Linkage to HIV, TB and non-communicable disease care from a mobile testing unit in Cape Town, South Africa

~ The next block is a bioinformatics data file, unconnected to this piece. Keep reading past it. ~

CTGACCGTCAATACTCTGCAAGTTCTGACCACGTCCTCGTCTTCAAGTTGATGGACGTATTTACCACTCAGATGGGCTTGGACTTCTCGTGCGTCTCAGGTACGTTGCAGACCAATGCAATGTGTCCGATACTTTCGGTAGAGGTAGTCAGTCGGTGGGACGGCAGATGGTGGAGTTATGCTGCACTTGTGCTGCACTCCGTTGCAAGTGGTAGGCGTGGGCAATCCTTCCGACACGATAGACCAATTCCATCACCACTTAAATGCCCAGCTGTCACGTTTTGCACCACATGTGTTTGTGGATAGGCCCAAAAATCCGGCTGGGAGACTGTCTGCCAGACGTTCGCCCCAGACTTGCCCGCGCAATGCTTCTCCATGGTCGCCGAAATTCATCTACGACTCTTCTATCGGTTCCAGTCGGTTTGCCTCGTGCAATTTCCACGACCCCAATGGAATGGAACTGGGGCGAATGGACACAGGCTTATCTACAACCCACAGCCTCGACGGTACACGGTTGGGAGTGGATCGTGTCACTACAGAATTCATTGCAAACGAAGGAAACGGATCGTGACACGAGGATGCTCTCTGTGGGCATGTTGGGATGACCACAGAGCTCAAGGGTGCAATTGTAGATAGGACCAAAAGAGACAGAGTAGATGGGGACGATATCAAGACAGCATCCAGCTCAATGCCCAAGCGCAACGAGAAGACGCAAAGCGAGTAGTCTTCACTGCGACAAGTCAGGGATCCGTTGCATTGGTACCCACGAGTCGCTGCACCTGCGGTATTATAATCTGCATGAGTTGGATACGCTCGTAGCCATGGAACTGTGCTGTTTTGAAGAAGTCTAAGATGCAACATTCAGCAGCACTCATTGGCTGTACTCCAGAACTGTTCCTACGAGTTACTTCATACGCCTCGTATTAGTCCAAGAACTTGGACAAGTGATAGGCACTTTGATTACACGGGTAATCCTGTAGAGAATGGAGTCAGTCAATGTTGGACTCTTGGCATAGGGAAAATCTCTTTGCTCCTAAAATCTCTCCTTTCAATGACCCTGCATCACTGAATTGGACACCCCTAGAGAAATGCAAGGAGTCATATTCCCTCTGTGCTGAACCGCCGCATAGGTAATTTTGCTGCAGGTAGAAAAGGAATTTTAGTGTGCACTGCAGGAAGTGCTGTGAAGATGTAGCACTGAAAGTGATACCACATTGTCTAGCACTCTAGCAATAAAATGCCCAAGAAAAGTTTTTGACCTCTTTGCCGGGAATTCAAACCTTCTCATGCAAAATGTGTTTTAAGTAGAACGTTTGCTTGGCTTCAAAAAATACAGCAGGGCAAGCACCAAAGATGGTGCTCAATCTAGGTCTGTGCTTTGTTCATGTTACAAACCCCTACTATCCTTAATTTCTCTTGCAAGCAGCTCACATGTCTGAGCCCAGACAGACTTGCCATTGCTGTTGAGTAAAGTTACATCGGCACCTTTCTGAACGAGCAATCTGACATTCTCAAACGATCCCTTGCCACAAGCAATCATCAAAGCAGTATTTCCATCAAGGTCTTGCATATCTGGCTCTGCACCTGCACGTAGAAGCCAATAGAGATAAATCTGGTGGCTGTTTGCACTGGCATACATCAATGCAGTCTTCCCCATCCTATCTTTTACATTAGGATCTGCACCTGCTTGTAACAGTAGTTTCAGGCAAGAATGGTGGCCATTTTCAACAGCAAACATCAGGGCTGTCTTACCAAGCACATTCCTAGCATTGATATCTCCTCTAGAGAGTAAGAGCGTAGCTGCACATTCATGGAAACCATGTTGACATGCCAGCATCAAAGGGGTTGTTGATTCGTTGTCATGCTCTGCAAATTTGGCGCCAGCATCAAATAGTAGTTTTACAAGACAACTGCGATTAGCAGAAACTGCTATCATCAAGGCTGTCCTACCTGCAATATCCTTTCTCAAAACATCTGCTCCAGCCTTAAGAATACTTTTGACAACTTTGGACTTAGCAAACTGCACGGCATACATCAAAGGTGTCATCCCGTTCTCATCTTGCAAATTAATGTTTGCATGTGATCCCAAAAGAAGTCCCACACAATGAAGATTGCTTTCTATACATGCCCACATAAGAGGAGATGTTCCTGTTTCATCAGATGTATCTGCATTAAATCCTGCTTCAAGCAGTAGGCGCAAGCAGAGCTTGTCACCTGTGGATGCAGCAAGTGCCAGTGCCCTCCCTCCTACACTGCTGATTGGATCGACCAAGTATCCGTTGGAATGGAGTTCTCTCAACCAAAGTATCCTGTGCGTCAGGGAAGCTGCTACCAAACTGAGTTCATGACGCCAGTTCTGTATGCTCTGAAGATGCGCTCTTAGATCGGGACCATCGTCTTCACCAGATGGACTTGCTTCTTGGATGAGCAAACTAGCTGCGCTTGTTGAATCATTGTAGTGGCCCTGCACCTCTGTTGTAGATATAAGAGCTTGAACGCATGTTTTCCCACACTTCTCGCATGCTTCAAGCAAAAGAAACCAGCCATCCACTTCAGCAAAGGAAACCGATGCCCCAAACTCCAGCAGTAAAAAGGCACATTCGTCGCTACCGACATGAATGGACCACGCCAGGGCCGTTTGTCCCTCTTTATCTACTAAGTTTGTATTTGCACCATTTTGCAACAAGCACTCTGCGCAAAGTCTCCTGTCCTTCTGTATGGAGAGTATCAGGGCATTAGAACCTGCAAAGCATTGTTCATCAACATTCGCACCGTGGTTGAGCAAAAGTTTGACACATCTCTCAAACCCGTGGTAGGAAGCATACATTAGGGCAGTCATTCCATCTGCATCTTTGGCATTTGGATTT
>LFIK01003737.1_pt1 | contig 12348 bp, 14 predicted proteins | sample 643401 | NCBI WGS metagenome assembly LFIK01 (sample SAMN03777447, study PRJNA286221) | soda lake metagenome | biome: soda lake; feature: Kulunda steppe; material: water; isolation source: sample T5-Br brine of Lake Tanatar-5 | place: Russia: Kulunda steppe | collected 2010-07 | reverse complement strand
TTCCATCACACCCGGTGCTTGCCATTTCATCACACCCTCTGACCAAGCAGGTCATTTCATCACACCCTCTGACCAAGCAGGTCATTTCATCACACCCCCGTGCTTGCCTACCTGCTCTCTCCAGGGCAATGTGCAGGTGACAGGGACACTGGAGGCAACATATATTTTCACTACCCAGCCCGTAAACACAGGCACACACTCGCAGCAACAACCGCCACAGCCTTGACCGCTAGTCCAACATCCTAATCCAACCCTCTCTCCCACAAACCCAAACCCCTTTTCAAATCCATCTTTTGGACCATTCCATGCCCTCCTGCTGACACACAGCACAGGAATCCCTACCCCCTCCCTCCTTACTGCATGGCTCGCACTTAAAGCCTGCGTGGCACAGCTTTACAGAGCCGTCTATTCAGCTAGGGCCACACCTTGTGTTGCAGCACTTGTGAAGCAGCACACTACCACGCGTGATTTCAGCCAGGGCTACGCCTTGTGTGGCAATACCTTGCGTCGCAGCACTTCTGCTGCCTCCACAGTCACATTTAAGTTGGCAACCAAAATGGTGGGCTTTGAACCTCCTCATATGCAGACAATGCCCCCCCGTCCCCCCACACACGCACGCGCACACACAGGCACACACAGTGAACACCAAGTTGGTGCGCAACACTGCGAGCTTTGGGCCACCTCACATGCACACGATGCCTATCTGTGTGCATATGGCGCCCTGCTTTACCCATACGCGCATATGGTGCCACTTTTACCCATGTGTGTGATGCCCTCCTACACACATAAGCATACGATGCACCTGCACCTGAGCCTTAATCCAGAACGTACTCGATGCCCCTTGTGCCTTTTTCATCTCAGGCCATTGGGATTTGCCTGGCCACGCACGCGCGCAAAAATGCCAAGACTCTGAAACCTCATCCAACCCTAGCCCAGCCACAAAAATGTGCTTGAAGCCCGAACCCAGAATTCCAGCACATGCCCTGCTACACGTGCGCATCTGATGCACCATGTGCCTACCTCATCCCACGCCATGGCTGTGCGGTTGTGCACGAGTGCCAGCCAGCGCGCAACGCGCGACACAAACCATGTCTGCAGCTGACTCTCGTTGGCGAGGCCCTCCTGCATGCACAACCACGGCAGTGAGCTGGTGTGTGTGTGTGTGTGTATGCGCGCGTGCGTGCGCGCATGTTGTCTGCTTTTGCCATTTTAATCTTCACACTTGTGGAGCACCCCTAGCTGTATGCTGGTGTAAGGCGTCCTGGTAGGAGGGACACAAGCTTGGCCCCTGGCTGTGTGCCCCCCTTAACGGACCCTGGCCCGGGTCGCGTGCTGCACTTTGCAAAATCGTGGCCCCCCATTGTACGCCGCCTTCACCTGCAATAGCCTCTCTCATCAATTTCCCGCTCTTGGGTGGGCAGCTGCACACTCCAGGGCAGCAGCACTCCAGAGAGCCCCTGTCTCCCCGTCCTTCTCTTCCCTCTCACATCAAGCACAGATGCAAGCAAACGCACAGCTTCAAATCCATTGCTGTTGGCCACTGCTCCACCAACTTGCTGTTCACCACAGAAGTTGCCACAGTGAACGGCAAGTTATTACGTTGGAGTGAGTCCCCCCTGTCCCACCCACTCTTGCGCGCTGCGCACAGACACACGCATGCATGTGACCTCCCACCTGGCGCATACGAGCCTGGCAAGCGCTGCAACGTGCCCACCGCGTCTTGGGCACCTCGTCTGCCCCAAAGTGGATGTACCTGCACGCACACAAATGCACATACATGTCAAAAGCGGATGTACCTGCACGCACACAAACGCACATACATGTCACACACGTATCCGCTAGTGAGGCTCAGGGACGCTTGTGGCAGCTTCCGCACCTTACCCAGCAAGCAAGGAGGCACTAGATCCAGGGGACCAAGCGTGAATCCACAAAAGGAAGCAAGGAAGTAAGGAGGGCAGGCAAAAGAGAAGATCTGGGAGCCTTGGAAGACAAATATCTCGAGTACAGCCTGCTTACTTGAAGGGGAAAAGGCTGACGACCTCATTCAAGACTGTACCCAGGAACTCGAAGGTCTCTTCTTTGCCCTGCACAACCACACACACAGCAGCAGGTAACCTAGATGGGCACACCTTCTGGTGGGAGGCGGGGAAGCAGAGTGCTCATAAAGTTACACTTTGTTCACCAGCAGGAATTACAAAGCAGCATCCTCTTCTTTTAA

BACKGROUND: HIV counseling and testing may serve as an entry point for non-communicable disease screening. Objectives To determine the yield of newly-diagnosed HIV, tuberculosis (TB) symptoms, diabetes and hypertension, and to assess CD4 count testing, linkage to care as well as correlates of linkage and barriers to care from a mobile testing unit. METHODS: A mobile unit provided screening for HIV, TB symptoms, diabetes and hypertension in Cape Town, South Africa between March 2010 and September 2011. The yield of newly-diagnosed cases of these conditions was measured and clients were followed-up between January and November 2011 to assess linkage. Linkage to care was defined as accessing care within one, three or six months post-HIV diagnosis (dependent on CD4 count) and one month post-diagnosis for other conditions. Clinical and socio-demographic correlates of linkage to care were evaluated using Poisson regression and barriers to care were determined. RESULTS: Of 9,806 clients screened, the yield of new diagnoses was: HIV (5.5%), TB suspects (10.1%), diabetes (0.8%) and hypertension (58.1%). Linkage to care for HIV-infected clients, TB suspects, diabetics and hypertensives was: 51.3%, 56.7%, 74.1% and 50.0%. Only disclosure of HIV-positive status to family members or partners (RR=2.6, 95% CI: 1.04-6.3, p =0.04) was independently associated with linkage to HIV care. The main barrier to care reported by all groups was lack of time to access a clinic. CONCLUSION: Screening for HIV, TB symptoms and hypertension at mobile units in South Africa has a high yield but inadequate linkage. After-hours and weekend clinics may overcome a major barrier to accessing care.